Pulp’s We Love Life exists in the shadow of Different Class and This Is Hardcore, with no iconic singles. Yet it’s the Sheffield band’s most cohesive and heartfelt work, which has the distinction of being, well, a sort of folk album.
A peerless session musician looking to branch out on his own, Spencer Cullum mines his British-folk inspirations for a lush and lovely solo album.
Shirley Collins' Heart's Ease makes it apparent these songs do not belong to her as they are ownerless. Collins is the conveyor of their power while ensuring the music maintains cultural importance.
This Bandcamp-exclusive "dog's dinner" is better than Richard Dawson gives it credit for and features some of his best songs and guitar playing.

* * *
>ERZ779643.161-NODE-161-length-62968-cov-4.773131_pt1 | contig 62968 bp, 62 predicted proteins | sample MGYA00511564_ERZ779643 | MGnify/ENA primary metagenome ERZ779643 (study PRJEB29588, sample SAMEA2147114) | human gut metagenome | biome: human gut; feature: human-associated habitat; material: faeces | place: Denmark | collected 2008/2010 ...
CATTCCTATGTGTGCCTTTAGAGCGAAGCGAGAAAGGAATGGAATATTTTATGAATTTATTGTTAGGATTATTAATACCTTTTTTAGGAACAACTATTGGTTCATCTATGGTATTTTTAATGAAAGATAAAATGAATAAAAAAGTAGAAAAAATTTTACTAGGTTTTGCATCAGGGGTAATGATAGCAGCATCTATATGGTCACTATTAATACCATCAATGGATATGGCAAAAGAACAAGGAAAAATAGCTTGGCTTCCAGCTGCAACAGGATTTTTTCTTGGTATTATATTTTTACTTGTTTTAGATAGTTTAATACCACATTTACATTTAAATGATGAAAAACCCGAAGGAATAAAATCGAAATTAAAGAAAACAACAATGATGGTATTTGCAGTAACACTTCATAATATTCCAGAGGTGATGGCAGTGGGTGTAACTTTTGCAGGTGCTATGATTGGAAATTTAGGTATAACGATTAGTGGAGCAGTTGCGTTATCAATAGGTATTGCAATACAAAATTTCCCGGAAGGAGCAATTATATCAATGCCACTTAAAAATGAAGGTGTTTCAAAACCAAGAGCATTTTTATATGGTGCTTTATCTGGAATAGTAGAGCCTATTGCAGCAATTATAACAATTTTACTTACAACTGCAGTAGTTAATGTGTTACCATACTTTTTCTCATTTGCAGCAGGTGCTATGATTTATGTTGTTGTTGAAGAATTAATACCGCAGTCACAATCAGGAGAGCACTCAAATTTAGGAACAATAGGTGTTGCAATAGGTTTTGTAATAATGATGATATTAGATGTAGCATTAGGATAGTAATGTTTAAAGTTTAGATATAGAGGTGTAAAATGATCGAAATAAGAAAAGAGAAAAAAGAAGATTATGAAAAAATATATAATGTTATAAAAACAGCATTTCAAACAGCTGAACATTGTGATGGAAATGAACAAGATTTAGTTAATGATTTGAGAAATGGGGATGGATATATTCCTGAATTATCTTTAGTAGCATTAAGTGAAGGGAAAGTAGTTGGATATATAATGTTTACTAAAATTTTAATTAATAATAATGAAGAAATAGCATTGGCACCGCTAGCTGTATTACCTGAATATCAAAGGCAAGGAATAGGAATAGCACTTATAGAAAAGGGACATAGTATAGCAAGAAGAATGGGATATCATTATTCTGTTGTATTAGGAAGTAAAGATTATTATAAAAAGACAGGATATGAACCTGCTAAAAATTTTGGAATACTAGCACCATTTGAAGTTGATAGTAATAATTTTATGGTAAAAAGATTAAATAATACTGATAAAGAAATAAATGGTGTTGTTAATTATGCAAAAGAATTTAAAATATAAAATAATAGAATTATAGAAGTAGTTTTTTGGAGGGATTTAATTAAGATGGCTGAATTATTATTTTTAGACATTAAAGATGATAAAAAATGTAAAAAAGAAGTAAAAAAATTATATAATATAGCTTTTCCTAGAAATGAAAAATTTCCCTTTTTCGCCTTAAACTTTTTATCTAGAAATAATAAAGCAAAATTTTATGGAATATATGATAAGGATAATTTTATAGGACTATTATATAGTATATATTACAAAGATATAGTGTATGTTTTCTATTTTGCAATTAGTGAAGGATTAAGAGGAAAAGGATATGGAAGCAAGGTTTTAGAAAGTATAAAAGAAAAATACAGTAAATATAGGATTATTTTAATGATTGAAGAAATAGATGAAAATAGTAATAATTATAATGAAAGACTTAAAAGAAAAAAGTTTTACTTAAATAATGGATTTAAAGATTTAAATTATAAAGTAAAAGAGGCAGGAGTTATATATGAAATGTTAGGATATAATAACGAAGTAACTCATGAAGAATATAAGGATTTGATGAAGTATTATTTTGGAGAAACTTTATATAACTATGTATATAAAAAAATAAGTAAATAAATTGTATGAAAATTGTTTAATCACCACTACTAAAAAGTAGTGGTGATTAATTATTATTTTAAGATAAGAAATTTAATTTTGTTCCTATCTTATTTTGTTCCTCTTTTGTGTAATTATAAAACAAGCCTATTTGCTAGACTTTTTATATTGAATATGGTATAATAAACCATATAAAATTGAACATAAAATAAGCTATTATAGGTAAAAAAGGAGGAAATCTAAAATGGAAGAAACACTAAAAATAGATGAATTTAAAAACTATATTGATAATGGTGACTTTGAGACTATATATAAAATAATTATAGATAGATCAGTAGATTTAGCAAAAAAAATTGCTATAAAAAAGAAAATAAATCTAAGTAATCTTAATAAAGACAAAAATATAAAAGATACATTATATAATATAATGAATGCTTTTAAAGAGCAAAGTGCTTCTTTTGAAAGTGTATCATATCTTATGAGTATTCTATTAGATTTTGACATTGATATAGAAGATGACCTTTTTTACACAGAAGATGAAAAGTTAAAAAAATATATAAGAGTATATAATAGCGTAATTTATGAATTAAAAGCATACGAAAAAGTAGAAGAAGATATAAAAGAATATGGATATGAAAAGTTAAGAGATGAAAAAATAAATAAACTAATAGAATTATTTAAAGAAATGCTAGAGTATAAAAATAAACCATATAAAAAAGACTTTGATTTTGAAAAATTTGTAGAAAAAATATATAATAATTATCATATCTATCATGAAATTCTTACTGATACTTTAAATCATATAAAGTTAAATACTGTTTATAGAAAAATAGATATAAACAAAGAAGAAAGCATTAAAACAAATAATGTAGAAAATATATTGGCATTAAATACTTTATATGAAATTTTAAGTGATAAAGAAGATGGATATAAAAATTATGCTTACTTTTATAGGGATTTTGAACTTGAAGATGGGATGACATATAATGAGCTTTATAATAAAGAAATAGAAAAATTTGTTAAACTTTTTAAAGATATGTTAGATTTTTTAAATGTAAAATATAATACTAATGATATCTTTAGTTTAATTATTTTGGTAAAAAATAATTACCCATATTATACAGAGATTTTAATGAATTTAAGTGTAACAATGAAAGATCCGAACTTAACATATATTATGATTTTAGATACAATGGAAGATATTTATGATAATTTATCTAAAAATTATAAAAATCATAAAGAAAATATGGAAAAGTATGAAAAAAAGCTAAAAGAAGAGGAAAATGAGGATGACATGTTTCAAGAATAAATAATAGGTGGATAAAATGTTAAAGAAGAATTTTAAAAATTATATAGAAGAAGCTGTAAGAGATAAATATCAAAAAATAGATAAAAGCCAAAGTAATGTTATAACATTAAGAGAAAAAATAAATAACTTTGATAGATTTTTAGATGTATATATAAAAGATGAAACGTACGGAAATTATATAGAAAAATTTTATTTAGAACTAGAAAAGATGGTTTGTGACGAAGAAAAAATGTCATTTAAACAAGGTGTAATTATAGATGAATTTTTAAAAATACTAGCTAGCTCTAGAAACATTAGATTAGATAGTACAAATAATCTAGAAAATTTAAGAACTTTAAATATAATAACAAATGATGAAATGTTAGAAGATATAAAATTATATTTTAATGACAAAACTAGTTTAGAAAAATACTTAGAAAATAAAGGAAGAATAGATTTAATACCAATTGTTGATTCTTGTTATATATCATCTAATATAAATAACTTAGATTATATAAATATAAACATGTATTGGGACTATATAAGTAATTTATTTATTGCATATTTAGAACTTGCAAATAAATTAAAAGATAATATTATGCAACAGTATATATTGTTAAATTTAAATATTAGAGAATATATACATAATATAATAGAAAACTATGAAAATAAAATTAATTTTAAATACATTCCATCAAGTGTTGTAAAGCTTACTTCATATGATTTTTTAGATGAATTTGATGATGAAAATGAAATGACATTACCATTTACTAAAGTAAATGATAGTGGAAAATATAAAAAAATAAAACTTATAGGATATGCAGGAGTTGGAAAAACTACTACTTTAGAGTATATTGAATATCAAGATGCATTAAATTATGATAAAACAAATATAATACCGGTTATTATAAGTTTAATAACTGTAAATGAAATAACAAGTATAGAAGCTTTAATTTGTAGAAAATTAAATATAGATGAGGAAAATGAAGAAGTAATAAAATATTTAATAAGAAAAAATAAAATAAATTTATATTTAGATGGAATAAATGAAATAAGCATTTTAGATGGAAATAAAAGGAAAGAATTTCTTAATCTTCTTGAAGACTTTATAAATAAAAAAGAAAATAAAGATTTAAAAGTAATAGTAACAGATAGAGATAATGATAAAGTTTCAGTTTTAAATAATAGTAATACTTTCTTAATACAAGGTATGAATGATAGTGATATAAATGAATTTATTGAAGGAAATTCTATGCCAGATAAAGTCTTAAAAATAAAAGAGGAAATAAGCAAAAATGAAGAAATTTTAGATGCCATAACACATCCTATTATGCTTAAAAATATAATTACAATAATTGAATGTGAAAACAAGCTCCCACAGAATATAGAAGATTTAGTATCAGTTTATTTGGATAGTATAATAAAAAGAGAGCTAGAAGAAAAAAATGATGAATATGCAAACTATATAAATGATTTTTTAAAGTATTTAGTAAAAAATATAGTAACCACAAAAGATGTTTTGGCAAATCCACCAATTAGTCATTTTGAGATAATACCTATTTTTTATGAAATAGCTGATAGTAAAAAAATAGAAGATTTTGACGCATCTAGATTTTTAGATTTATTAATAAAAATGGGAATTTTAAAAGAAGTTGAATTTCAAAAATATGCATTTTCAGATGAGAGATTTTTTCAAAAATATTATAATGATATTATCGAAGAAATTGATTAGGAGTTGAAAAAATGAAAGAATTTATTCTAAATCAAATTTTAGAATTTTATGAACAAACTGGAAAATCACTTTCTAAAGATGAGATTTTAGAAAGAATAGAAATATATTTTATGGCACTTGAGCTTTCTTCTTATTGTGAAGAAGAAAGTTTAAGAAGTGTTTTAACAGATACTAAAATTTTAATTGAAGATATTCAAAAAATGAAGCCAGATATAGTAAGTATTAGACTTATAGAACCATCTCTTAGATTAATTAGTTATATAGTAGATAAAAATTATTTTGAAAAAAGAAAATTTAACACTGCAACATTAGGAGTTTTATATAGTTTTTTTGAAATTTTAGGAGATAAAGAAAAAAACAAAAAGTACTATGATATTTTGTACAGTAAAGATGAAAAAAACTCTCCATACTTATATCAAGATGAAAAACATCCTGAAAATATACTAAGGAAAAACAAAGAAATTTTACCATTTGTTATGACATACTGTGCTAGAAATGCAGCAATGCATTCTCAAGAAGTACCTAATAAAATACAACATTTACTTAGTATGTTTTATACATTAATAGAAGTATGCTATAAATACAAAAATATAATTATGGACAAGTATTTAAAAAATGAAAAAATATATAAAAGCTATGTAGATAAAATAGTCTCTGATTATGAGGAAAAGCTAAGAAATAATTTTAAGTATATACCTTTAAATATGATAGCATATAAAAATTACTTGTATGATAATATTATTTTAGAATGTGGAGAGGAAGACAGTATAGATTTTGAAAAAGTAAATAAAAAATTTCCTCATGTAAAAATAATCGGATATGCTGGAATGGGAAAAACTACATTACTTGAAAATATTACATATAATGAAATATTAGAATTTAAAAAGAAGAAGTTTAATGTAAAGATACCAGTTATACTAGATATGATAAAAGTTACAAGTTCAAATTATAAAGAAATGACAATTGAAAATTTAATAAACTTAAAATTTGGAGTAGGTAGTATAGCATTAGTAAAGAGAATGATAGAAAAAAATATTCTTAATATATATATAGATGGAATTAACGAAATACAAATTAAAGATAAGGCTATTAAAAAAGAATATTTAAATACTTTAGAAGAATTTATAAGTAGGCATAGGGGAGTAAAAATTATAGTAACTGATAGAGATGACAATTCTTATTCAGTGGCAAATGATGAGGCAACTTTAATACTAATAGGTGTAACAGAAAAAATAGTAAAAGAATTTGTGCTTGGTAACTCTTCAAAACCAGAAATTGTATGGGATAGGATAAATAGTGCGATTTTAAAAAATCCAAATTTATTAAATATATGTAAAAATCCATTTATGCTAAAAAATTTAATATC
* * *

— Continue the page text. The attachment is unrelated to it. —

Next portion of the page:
The sometimes Wilco and Richard Thompson sideman, in-demand producer, and songwriter, James Elkington, muses on why it's taking longer than he expects to achieve more in a week than most of us get done in a lifetime.
"Show Me Heaven" was another country. Maria McKee has moved to England, immersed herself in the Classics and turned away from the 21st century.
Shuttered inside our homes, contending with the COVID-19 outbreak, Nick Drake's third album promises rebirth and renewal: the pink moon is coming.
Mixing and matching elements of traditional (and non-traditional) folk, Frogbelly and Symphony deliver a track that defies expectations and boundaries with "Benjamin Went Fishing".
Norwegian-American Signe Marie Rustad gazes into the lights of Oslo and finds hope after a long streak of writer's block. The result: "In a Thousand Lights", premiered with this interview.
The inversion of British folk and the invention of British folk-rock is catalogued here in all of its stormy and delicate variety.
Praised by John Renbourn as "the future of folk music", John Smith continues to exemplify that with his LP, Hummingbird and the single, "The Time Has Come".